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Old 11-19-2012, 03:24 PM
 
151 posts, read 286,614 times
Reputation: 97

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Quote:
Originally Posted by jmitchell View Post
This is an old thread, but city data threads come up in Google searches a lot and I think it's important to give some more perspective that I think has been missing so far. Also there's still a chance AtlantaGal hasn't made up her mind yet.

I'm someone who grew up in the Bay Area (South Bay), went to school at UC Berkeley (which is near Oakland), lived in the Los Angeles area for a couple years, lived in the Austin TX area for a few years, and now lives in the Atlanta area. I'm Asian.

I agree with capoeira that there is more real diversity (true mix of blacks, Hispanics, whites, Asians, from a variety of class backgrounds for each race) in certain cities in the Atlanta area compared to the Bay Area, specifically around the Buford Highway area (Chamblee, Doraville, Tucker), parts of Gwinnett County (Norcross, Duluth), and to an extent southern Cobb County. I hope you didn't leave Atlanta for the Bay. The Bay Area suburbs are more segregated than the Altanta suburbs, and unfortunately quite a few people in the Bay Area among whites and Asians (especially in suburban areas of the Peninsula and the South Bay) still hold negative stereotypes about blacks and Latinos due to lack of exposure, or exposure mainly to less educated, poorer blacks and Latinos. The Bay Area doesn't have a strong tradition of middle-class black leadership like Atlanta or a well-integrated Latino population like Texas. I think it's quite possible you would end up feeling like "the only" in a lot of situations, and I know how uncomfortable that can be.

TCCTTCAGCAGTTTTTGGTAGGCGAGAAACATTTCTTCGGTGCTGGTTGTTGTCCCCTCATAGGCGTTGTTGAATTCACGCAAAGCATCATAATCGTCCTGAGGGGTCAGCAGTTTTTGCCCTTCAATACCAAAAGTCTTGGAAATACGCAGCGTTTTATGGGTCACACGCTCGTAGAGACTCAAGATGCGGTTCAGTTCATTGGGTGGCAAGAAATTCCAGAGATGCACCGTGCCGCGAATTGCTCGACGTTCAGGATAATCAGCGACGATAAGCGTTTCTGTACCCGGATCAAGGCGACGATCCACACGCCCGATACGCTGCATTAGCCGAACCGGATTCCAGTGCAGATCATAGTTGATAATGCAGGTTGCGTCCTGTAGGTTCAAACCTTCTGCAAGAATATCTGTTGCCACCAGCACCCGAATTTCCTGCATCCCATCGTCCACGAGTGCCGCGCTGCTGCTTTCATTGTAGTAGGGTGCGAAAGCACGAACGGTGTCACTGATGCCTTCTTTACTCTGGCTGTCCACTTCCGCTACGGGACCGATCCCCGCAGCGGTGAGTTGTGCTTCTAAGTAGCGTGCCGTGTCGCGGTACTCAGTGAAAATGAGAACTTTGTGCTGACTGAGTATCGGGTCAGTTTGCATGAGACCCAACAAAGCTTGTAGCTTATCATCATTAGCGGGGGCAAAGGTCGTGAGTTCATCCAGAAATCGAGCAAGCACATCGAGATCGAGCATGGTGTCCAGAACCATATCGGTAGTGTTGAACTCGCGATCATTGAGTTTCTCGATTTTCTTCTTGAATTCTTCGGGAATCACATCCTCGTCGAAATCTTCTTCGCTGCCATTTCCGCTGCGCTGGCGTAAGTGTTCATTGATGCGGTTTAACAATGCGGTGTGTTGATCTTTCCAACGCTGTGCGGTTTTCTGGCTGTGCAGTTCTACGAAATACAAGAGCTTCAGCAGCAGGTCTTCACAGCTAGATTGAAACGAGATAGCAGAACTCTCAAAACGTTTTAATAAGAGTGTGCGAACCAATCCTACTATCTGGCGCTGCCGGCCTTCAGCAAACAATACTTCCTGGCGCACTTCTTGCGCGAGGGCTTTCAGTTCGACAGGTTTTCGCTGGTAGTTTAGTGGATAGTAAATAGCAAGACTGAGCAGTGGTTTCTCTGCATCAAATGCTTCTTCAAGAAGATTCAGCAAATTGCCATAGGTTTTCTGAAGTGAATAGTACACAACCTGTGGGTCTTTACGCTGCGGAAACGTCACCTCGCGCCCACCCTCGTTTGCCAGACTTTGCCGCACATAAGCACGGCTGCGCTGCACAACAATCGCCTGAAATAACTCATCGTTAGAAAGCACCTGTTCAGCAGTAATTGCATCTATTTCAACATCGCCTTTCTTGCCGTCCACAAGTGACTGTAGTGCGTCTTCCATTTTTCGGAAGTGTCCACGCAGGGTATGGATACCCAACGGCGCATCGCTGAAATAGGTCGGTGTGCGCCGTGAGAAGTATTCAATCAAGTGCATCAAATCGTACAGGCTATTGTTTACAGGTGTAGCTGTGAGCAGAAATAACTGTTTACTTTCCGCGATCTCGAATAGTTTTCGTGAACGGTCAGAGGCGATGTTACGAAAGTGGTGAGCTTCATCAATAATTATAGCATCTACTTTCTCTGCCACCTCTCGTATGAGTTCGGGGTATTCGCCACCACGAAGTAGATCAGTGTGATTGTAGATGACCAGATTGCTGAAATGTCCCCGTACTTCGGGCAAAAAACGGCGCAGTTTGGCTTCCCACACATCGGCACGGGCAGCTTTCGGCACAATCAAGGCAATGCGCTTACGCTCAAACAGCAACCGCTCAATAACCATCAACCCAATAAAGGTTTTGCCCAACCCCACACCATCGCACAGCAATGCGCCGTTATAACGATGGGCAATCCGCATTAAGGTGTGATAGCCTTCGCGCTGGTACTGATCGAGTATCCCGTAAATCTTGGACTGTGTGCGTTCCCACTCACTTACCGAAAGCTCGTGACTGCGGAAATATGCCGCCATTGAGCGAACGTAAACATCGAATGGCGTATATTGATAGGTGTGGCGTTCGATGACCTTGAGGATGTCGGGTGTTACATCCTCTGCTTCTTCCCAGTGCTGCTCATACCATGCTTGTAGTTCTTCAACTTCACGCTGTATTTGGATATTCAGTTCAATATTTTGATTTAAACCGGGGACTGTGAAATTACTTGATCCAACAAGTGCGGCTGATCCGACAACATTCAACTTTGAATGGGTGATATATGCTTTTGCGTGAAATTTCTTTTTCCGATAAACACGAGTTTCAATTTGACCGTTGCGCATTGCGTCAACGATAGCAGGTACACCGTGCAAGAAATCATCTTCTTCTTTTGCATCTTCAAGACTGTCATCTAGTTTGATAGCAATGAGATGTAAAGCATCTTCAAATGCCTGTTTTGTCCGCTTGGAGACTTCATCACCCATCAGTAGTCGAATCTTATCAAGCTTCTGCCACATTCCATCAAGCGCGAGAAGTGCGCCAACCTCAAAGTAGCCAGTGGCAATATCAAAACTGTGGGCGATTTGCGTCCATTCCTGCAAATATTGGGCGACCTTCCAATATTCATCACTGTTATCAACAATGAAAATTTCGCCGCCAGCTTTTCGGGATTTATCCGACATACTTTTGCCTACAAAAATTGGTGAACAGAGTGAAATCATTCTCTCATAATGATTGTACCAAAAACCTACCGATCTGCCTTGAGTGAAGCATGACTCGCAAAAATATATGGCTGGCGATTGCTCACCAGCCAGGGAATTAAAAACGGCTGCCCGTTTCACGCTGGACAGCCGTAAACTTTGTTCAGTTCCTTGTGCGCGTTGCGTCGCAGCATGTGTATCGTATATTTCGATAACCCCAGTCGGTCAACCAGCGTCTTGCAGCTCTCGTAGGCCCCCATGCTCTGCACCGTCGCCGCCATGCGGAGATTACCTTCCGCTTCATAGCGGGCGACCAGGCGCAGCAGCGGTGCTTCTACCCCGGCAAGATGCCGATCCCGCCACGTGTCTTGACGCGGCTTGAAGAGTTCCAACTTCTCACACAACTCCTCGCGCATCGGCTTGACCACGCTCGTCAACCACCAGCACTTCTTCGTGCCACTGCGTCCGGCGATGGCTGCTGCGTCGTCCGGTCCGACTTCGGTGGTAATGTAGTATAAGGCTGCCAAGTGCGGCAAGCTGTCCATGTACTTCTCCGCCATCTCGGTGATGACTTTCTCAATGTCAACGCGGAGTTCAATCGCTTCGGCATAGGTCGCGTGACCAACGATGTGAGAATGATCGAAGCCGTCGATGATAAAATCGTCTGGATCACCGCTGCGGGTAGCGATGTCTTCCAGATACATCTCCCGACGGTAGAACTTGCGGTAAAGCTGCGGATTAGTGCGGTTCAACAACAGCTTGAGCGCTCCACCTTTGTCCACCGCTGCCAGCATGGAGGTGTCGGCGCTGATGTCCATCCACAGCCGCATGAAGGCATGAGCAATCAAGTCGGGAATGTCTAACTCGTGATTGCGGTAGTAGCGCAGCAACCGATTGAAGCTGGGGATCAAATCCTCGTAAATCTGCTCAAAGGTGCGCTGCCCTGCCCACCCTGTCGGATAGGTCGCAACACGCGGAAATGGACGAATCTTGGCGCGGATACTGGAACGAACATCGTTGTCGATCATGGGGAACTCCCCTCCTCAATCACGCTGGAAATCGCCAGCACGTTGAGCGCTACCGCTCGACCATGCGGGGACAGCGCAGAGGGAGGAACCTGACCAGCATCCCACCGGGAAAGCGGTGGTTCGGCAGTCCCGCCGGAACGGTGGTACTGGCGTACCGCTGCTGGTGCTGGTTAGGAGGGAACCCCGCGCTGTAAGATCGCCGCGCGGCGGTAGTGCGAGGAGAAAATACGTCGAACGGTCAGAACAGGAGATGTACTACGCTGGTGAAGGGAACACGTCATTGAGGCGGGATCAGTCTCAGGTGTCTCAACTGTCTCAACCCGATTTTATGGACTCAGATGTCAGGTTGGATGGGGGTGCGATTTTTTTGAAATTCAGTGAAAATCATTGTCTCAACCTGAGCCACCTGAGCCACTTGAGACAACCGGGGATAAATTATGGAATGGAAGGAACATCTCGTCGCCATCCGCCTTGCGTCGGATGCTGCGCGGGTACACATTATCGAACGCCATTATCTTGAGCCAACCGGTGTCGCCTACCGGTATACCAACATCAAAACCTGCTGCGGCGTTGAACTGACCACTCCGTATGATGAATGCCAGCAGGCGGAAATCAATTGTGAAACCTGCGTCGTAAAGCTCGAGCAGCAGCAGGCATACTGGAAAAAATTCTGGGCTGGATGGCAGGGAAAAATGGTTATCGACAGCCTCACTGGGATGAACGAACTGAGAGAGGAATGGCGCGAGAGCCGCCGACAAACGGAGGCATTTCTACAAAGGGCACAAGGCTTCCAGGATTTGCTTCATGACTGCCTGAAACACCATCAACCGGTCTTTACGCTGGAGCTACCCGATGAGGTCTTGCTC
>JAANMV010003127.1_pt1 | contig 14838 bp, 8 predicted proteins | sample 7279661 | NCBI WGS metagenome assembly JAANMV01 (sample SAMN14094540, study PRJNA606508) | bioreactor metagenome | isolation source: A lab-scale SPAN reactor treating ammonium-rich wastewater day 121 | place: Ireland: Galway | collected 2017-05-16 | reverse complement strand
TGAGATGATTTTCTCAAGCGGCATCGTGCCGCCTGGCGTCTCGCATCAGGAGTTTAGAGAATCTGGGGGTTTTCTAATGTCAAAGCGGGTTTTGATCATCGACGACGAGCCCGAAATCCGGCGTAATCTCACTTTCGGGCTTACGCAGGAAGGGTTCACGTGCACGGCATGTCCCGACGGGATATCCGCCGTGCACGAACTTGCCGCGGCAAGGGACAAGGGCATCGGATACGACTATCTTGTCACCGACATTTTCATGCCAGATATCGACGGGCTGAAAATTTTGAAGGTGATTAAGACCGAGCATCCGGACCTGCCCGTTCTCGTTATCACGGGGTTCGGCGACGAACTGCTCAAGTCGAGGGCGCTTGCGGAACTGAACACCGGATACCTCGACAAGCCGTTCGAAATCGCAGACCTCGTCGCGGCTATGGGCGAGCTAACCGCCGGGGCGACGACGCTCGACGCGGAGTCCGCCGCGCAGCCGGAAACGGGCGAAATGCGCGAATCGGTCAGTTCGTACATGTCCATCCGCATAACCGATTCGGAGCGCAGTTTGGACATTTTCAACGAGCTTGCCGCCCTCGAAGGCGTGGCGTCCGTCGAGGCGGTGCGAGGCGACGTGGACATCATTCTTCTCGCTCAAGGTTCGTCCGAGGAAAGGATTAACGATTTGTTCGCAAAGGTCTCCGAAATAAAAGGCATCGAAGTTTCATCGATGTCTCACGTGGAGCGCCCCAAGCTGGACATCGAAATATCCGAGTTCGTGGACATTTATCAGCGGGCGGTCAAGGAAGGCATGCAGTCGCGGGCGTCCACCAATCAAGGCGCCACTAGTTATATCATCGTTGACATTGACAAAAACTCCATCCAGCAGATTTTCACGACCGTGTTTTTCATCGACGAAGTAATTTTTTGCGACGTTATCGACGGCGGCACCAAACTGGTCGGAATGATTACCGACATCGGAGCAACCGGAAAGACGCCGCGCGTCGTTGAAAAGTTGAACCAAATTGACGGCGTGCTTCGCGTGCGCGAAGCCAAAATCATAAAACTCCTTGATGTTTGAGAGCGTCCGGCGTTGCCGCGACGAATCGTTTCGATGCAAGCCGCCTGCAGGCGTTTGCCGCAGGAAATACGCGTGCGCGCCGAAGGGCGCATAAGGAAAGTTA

MARTA is also about as good as AC Transit or BART would be. Oakland is pretty spread out and the downtown is small there too. San Francisco is a walkable/transit-friendly city but it is getting increasingly pricey.

I saw you asking about Houston in another thread. That would probably be a better choice than the Bay Area in terms of diversity (especially SW Houston), although I still say, don't take what you have in Atlanta for granted! Also, you can take weekend trips from Houston to Austin, San Antonio, or Dallas (which was another of your criteria, to be close to other big cities).